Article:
Screwfix boosts Kingfisher's profits
Kingfisher, the B&Q and Screwfix owner, has reported sharply higher profits, boosted by resilient sales in the UK and a weaker pound.
Pre-tax profits rose 48% to £759m for the year to 31 January, from £512m.
However, chief executive Veronique Laury warned of future uncertainty caused by Brexit and the French presidential elections.
The cautious outlook sent Kingfisher shares down almost 5%, making it the biggest faller on the FTSE 100.
The DIY retailer also trades as Castorama and Brico Depot in France, where sales were much weaker.
Despite the rise in profits, Ms Laury warned: "Looking forward, the EU referendum has created uncertainty for the UK economic outlook and we remain cautious on the outlook for France, especially in light of the forthcoming presidential elections."
Under her management, the retailer is undergoing a five-year restructuring programme designed to close unprofitable shops, improve technology and unify products.
The group said it had finished its B&Q store closure programme, which has seen it shut 65 shops and cut about 3,000 jobs in the UK and Ireland.
UK like-for-like sales rose 5.9% following strong demand at Screwfix.
Total B&Q sales fell 3.3% after its store closure programme.
Total adjusted sales rose 8.7% to £11bn.
It opened 60 new Screwfix outlets over the year, expanding its chain to 517, with plans for future expansion.
On the international front, Poland provided buoyant like-for-like sales that increased by 5.1% thanks to a better product range.
A weaker pound also boosted its overseas profits by £52m.
Neil Wilson, senior market analyst at ETX Capital said: "Solid enough results for Kingfisher, with a good performance from Screwfix, but evidence of a slight slowdown in the second half of the year might be cause for concern, while a lot of the gains seem to be down to the weak pound.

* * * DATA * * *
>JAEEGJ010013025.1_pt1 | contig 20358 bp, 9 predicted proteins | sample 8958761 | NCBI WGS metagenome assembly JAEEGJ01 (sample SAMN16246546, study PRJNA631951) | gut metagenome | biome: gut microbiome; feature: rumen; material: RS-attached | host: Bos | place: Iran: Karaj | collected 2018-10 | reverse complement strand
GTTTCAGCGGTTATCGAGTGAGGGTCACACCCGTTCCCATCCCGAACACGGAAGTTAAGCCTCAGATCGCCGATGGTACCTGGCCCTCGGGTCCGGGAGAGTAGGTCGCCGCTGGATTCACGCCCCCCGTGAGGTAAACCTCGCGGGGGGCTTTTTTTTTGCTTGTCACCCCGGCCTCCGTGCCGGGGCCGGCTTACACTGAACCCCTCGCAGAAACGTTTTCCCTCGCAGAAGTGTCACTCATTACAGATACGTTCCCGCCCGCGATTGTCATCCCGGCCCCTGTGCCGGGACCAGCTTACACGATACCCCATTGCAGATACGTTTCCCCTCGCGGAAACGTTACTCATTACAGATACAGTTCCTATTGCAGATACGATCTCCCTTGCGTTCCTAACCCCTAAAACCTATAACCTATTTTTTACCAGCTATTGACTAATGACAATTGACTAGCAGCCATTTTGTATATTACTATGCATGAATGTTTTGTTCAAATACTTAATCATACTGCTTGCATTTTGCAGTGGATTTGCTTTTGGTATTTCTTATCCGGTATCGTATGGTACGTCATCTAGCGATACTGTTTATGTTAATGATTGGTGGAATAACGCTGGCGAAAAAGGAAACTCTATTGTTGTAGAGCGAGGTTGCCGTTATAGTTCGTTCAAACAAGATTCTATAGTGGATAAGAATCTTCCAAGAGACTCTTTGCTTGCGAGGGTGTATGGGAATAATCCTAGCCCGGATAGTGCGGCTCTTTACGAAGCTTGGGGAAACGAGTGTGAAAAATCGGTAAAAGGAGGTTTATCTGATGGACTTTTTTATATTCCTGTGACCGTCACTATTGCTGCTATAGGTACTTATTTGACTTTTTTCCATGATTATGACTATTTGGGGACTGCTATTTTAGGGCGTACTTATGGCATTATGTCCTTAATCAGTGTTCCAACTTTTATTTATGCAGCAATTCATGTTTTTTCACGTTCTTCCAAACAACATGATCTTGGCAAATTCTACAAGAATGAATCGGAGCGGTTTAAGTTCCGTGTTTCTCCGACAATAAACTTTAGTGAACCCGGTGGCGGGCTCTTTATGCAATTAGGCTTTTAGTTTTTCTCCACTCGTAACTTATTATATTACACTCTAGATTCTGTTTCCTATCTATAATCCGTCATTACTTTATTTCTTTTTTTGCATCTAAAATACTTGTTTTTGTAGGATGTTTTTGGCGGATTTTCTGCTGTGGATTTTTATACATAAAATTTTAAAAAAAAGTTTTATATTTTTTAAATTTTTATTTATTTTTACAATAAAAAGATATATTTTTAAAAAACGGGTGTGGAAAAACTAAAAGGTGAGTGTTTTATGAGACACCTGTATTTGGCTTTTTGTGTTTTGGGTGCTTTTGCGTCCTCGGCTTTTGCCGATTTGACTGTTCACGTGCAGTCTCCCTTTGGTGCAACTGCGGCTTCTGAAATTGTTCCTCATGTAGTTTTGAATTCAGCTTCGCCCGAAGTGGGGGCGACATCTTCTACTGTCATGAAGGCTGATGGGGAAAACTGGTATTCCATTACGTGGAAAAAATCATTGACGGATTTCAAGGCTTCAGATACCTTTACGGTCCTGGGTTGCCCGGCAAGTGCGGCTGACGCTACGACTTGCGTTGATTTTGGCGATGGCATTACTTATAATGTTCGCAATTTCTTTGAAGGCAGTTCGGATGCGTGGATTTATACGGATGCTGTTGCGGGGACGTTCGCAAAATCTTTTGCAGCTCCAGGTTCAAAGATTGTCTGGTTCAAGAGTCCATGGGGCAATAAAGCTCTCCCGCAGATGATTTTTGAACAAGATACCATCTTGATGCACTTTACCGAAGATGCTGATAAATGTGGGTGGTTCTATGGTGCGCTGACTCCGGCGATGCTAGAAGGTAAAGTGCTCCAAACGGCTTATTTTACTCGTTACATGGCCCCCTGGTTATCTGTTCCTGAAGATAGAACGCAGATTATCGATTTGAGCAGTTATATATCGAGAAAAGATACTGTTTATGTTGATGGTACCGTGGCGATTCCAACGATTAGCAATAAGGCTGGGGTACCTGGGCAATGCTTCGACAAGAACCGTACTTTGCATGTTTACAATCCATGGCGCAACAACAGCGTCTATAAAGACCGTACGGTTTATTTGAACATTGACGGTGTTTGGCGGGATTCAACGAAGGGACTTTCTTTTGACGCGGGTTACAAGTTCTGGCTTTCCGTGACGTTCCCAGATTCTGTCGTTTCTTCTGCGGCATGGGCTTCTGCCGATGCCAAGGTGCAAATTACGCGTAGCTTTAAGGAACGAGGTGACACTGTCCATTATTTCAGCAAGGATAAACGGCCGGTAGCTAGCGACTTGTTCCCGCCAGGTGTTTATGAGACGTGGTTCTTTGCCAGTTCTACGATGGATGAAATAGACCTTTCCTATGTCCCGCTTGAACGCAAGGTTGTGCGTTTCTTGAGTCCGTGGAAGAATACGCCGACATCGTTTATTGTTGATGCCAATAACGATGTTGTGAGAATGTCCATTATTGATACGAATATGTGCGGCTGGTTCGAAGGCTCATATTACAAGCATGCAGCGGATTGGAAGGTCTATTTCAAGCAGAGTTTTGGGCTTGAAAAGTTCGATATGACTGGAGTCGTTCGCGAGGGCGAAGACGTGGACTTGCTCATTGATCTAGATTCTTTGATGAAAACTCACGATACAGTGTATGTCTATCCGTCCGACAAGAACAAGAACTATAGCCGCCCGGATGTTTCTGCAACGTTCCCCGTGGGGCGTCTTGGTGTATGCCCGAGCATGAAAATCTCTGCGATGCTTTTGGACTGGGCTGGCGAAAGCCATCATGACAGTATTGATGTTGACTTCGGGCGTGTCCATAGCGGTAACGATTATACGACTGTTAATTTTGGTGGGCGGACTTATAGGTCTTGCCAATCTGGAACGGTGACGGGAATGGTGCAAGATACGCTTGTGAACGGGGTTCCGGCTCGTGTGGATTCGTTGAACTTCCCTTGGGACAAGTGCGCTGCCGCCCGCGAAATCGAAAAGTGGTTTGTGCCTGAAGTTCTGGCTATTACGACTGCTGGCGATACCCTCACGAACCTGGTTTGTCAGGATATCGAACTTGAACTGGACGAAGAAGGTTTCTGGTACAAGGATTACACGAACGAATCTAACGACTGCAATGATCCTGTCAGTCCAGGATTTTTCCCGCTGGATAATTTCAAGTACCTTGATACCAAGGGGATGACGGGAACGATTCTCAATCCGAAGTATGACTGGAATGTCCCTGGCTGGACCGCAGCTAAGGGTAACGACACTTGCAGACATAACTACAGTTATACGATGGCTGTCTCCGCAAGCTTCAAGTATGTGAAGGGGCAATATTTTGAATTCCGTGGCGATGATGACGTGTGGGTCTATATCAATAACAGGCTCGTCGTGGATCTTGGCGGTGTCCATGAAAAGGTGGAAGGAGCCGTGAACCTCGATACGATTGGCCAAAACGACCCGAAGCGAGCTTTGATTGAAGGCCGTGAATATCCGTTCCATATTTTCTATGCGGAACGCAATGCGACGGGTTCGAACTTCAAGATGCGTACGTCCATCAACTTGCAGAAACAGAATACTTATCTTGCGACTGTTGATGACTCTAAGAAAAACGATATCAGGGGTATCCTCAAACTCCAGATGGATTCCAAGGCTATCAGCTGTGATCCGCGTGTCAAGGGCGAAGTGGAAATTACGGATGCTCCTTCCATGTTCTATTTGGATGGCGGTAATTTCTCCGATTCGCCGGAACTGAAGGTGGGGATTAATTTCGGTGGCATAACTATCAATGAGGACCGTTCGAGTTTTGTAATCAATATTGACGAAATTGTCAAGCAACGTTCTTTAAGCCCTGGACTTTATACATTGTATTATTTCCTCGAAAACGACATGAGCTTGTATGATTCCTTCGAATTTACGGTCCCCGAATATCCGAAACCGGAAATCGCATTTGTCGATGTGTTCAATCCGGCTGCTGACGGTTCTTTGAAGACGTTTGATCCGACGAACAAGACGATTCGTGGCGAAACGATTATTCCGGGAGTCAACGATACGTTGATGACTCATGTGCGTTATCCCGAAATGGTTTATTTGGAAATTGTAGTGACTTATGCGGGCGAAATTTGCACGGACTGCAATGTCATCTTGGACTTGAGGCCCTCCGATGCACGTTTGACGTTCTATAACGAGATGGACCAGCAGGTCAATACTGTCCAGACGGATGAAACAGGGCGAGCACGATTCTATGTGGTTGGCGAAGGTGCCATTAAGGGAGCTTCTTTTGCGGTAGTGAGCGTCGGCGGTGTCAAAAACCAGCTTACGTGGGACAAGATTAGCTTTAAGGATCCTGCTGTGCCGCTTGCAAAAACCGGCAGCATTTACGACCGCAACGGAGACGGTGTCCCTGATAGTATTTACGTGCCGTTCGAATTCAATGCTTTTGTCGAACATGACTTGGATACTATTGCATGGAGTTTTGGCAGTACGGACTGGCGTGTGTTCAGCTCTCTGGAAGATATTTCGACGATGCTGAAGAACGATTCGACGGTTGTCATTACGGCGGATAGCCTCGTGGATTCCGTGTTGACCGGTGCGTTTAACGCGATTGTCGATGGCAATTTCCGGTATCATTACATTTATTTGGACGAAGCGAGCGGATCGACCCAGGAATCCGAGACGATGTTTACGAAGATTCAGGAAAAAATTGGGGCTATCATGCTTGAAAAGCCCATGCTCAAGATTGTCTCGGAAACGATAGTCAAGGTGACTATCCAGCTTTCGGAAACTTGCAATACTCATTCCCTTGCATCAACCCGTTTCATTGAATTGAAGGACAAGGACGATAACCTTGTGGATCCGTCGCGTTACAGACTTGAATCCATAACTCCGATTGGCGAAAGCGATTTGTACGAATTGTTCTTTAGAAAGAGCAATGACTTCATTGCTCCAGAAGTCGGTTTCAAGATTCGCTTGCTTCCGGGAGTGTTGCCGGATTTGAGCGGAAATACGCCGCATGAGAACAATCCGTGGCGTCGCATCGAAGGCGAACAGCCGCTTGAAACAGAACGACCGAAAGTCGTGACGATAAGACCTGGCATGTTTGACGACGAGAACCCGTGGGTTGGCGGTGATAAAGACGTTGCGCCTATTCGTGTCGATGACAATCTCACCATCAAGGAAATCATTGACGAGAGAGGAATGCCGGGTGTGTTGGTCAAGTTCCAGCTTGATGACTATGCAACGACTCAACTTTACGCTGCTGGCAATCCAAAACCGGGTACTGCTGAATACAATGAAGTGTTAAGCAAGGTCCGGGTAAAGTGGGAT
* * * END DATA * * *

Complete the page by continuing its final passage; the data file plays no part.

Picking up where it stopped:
"Profits beat estimates, but investors are showing signs of concern."
He said Screwfix was the "standout performer", demonstrating the resilience of the UK economy following the EU referendum last June.
He said this suggested Britain's plumbers, electricians and other trades were busy building, despite Ms Laury's concerns about Brexit.
Sales at Screwfix rose 23.2%, or 13.8% on a like-for-like basis, driven by its specialist trade desks which are exclusive to plumbers and electricians.
He warned the worry was the slowdown in the second half of the year, which may reflect some pullback in UK consumer spending, in addition to seasonal factors.
It has also announced Andy Cosslett is to take over as chairman, replacing Daniel Bernard, who is retiring after eight years in the job.
Mr Bernard welcomed his replacement in a statement.
"He is a very experienced board director with strong branding and consumer credentials gained at companies such as Unilever, Cadbury Schweppes and InterContinental Hotels.
"As we are now at the end of the first year of our exciting five-year transformation plan, I believe it is the right time for a new chairman to oversee its full delivery and Andy is uniquely placed to do this."